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Commission Approves ATSC 3.0

FCC greenlights voluntary adoption of next-gen TV broadcast transmission standard

WASHINGTON ��The Federal Communications Commission voted unanimously to allow broadcasters to voluntarily deploy the emerging �next-generation� television transmission standard known as ATSC 3.0.�

�Imagine a world in which TV broadcasts of your favorite show or new programs were delivered in Ultra High Definition and immersive audio. Imagine a world in which programming was hyperlocalized and broadcasters could delivery niche content to specific geographic areas within a station’s signal areas. Imagine a world that offered Americans with disabilities far better accessibility options for experiencing broadcast television. Imagine a world in which every consumer smartphone could serve as an over-the-air programming device,� said Chairman Ajit Pai in his prepared statement, enumerating a few of the capabilities of ATSC 3.0.�

FCC Commissioner Mignon Clyburn said she supported the proposal, but that she still had questions about the transition to ATSC 3.0, including how small stations that don�t adopt 3.0 would be affected, as well as the cost to consumers, since there will be no converter-box subsidy like the one implemented in the 2006 digital transition.

�What this proposed rulemaking makes clear is that plenty of outstanding questions remain, particularly as it relates to consumers, pay TV providers, as well as broadcasters who chose not to upgrade to the new standard,� she said.�

The vote was in response to an�April, 13, 2016, petition�by broadcast and consumer electronics lobbies that broadcasters be allowed to adopt and deploy ATSC 3.0 on a voluntary and market-driven basis. Petitioners�s requested approval for just the foundational components of standard, which now comprises 19 individual component standards with possibly one or two more on the way.�

The commission�s Feb. 2 ATSC 3.0�Notice of Proposed Rulemaking, voted on today, was limited to A/321, �System Discovery and Signaling,��aka�the bootstrap layer, which provides a universal entry point for the signal into the broadcast waveform, like the door on a Metro bus picking up passengers. The commission also approved A/322, �Physical Layer Protocol,� which describes the radio frequency transmission of physical layer waveform in a way that supports flexible configurations for possible future uses, i.e., stuff no one has thought of yet that might be achievable over a broadcast infrastructure with a technology that hasn’t yet been invented.�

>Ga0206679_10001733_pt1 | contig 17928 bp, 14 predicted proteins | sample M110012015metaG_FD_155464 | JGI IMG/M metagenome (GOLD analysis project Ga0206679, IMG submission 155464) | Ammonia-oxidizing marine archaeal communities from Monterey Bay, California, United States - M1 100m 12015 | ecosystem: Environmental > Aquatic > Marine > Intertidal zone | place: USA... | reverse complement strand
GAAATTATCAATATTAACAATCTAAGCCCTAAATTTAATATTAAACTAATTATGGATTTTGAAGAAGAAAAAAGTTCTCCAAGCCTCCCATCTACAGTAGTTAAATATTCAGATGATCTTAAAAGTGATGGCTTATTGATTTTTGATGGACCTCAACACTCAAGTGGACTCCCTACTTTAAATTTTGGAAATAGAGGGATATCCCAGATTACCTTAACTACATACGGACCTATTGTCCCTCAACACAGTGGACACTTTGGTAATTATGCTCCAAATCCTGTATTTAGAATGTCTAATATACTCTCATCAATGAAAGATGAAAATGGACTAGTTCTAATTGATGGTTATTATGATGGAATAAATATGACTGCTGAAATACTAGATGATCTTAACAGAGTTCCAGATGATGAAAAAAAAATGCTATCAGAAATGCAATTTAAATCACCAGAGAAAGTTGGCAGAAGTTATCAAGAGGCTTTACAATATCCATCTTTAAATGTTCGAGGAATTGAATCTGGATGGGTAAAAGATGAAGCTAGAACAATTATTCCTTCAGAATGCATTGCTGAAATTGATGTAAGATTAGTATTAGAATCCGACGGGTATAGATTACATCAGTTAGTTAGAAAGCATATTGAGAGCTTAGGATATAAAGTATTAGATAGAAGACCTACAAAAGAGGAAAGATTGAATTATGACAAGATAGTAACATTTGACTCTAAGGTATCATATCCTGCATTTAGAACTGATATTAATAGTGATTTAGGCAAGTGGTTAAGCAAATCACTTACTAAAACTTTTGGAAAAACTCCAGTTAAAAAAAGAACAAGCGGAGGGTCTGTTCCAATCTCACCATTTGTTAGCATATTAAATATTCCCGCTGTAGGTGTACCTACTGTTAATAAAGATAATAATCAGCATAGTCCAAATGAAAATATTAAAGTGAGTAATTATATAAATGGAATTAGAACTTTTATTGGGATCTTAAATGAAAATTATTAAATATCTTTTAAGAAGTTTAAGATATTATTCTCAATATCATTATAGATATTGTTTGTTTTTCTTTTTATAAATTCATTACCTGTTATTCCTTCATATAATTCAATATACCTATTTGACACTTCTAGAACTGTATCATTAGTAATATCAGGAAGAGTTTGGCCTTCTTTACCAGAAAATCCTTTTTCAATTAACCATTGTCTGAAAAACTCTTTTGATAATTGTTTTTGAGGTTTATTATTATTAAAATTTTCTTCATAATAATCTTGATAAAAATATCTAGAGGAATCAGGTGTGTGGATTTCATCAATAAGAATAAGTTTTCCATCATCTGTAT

The vote was just the start, as the NPRM remains open for comment, but it frees up broadcasters to retrofit facilities for 3.0 during the upcoming post-incentive auction channel repack.

Dennis Wharton, executive vice president of communications for the National Association of Broadcasters � one of the petitioners� offered the following statement:

�NAB commends the FCC and Chairman Pai for taking the first step towards approving the voluntary adoption of next-gen TV. This innovative broadcast transmission standard offers free and local TV viewers the promise of higher-quality pictures and sound, mobile viewership, datacasting and lifesaving interactive emergency information. With support from television manufacturers, public TV stations and the public safety community, NAB looks forward to next-gen TV�s giant leap into broadcasting�s bright future.�

Jerald Fritz, executive vice president of ONE Media, the subsidiary created by Sinclair Broadcast Group to develop and deploy ATSC 3.0, provided the following response to the FCC vote:�

�We�re delighted that the commission has begun the formal process of approving use of this revolutionary capacity for broadcasters with the significant commitment of Chairman Pai to move quickly to final rules. The opportunities opened are immense, and we�d like to begin providing these enhanced services to our viewers as quickly as possible. The convergence of next-gen deployment and the broadcast station repack marks both a practical and strategic relaunch of the broadcast business model.�

A version of this article was originally posted on�